FORT WORTH, Texas -- When your team wins its final two regular-season games by a combined score of 96-20, as TCU did against Wyoming and New Mexico to close out a perfect regular season in 2009, you'd expect the good times to keep rolling.
But Horned Frogs coach Gary Patterson didn't see it that way, noting minute details missing in his team's performances. Both games followed an emotional, program-defining 55-28 win against Utah before the largest crowd to watch a game at Amon G. Carter Stadium.
Despite relatively smooth sailing at Wyoming (45-10) and in the home finale against New Mexico (51-10), Patterson detected something askew. The Frogs committed six turnovers in the two games (five fumbles and an interception) and Patterson connected the two performances with the Frogs' 17-10 loss to Boise State in the Fiesta Bowl a month later.
Whether there's a connection or pattern between the three post-Utah performances of 2009, Patterson noticed a change he did not like.
So he wasted no time reminding his 2010 team of the '09 situation Sunday after another, program-defining, 47-7 win at Utah. Then he let it rest.
"The focus has been very good," Patterson said after Wednesday's practice. "Not quite as emotional, but it's been good."
The third-ranked Frogs (10-0, 6-0 Mountain West Conference) play San Diego State (7-2, 4-1) at 3 p.m. CST on Saturday in the home finale at Amon G. Carter Stadium. It will be the last home game for 26 seniors, including receiver Curtis Clay.
"We really didn't play our best ballgames (at the end of 2009)," Clay said. "We don't want to have that kind of letdown this season being in a similar situation."
Is there a chance the Frogs could be too fired up for the home finale?
"None of that really matters to these guys," Patterson said. "It matters to alumni and other people, but they're just trying to win."
COACHING PROPS -- It almost seemed overlooked after TCU gutted Utah last week, but defensive lineman Cory Grant reminded the media that the Horned Frogs' coaching staff also had a great game. He spoke of the defense knowing what was coming before the Utes snapped the ball.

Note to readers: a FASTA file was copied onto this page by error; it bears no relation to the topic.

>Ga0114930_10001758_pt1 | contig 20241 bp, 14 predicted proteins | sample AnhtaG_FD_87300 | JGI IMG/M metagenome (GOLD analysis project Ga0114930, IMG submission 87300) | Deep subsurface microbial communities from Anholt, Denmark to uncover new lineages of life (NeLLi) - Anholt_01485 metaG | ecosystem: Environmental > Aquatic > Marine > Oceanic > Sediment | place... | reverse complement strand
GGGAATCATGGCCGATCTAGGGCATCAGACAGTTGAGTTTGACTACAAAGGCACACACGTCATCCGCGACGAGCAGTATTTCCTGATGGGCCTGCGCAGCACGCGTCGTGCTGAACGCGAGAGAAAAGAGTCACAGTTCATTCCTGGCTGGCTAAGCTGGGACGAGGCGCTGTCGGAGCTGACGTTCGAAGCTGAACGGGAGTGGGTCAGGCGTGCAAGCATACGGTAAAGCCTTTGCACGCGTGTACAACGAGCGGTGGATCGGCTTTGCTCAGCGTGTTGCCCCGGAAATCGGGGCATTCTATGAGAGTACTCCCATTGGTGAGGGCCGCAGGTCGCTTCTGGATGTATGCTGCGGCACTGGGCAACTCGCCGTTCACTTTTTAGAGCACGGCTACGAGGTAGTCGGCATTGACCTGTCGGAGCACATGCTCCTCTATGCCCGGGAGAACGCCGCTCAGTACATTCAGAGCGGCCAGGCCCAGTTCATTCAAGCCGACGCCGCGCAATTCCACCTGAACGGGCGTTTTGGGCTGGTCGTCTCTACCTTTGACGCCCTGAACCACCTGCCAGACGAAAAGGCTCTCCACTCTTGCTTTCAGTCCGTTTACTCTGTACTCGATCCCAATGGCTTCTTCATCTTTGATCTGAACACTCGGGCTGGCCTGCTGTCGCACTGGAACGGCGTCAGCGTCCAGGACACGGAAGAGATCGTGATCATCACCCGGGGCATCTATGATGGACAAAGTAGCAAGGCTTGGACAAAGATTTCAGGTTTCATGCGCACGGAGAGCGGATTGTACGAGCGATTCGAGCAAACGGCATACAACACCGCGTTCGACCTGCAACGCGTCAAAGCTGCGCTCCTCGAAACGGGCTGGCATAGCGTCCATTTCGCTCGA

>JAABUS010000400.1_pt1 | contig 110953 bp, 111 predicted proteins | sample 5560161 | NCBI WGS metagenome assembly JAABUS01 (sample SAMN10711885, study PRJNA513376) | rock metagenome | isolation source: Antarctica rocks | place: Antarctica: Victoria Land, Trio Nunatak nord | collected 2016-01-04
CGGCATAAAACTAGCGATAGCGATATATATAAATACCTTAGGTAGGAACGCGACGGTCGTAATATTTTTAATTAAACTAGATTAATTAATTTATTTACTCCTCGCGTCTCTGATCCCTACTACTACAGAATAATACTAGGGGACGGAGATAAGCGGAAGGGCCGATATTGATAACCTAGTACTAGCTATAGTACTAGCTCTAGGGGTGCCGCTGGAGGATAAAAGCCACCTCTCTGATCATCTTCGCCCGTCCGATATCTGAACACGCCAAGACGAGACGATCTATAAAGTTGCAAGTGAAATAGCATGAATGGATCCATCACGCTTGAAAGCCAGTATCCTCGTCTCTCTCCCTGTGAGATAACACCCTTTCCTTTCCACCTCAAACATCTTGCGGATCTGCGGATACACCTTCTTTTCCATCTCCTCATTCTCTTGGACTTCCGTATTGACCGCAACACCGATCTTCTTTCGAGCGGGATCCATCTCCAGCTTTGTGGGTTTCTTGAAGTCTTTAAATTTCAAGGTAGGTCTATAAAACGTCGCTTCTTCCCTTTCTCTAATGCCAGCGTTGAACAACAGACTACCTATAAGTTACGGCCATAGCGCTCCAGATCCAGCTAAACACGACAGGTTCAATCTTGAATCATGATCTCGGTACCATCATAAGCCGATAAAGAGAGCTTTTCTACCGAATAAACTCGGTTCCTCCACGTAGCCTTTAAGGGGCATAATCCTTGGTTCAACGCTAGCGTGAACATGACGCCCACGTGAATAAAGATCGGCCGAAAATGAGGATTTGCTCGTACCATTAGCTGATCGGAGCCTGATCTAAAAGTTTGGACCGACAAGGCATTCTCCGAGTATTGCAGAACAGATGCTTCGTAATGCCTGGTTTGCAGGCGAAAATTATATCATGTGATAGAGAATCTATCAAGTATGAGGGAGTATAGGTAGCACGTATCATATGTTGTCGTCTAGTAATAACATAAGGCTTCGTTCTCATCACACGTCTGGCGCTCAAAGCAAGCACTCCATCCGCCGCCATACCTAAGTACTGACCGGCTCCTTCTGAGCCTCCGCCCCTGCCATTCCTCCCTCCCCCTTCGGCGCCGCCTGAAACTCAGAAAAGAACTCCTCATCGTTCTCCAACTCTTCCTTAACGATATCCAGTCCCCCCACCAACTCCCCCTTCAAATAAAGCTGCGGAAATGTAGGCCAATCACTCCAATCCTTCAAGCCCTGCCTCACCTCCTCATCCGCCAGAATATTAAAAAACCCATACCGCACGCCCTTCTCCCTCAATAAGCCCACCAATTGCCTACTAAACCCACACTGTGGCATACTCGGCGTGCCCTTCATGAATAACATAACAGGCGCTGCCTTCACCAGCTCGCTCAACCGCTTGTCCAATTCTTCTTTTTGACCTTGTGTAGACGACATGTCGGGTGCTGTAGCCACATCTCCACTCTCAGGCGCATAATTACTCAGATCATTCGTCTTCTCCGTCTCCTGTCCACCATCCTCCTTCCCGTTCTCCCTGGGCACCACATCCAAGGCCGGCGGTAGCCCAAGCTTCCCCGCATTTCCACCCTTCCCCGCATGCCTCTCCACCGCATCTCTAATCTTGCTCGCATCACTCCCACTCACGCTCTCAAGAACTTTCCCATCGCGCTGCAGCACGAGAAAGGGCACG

"We're calling out their plays and they're looking at us like, 'Are we going to audible?' " Grant said. 'No, you're not going to audible, but we know what you're going to run, so now we're going to stop it.' That's what was cool. I've never had that kind of coaching in my life."
It all goes back to preparation time spent in the film room, Grant said.
"Of course, the fans at home don't see that," he said, noting there are always things to improve. "But when we come here (to study film), we're looking at the technical things and we see it and think, 'Oh, that could have been really bad.'
"We have a wide gap of improvement still. It can be boring, but it pays off, as you can see."
KIRKPATRICK A FINALIST -- TCU center Jake Kirkpatrick was named one of four finalists for the Rotary Lombardi Award on Wednesday. The honor for the nation's top lineman will be announced Dec. 8 in Houston.
Kirkpatrick is the lone offensive lineman among the finalists. The other three are defensive linemen: Da'Quan Bowers (Clemson), Adrian Clayborn (Iowa), and Nick Fairley (Auburn).
KEY STAT -- 19: Consecutive home wins for TCU, which hasn't lost at Amon G. Carter Stadium since a 2007 loss to Utah. It's the third-longest such active streak in the nation, behind Oklahoma (35) and Boise State (30).